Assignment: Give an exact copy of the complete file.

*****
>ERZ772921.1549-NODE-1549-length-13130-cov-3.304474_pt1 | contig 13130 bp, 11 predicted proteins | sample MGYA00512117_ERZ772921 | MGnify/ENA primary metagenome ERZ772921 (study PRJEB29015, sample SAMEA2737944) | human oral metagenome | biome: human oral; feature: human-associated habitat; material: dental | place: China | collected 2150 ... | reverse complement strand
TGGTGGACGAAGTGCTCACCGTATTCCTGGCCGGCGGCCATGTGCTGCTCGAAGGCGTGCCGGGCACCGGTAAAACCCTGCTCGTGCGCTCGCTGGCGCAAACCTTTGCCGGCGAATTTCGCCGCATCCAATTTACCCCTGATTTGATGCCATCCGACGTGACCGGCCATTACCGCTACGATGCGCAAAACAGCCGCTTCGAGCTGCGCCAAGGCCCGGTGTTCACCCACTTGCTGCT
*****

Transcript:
>ERZ772921.1549-NODE-1549-length-13130-cov-3.304474_pt1 | contig 13130 bp, 11 predicted proteins | sample MGYA00512117_ERZ772921 | MGnify/ENA primary metagenome ERZ772921 (study PRJEB29015, sample SAMEA2737944) | human oral metagenome | biome: human oral; feature: human-associated habitat; material: dental | place: China | collected 2150 ... | reverse complement strand
TGGTGGACGAAGTGCTCACCGTATTCCTGGCCGGCGGCCATGTGCTGCTCGAAGGCGTGCCGGGCACCGGTAAAACCCTGCTCGTGCGCTCGCTGGCGCAAACCTTTGCCGGCGAATTTCGCCGCATCCAATTTACCCCTGATTTGATGCCATCCGACGTGACCGGCCATTACCGCTACGATGCGCAAAACAGCCGCTTCGAGCTGCGCCAAGGCCCGGTGTTCACCCACTTGCTGCT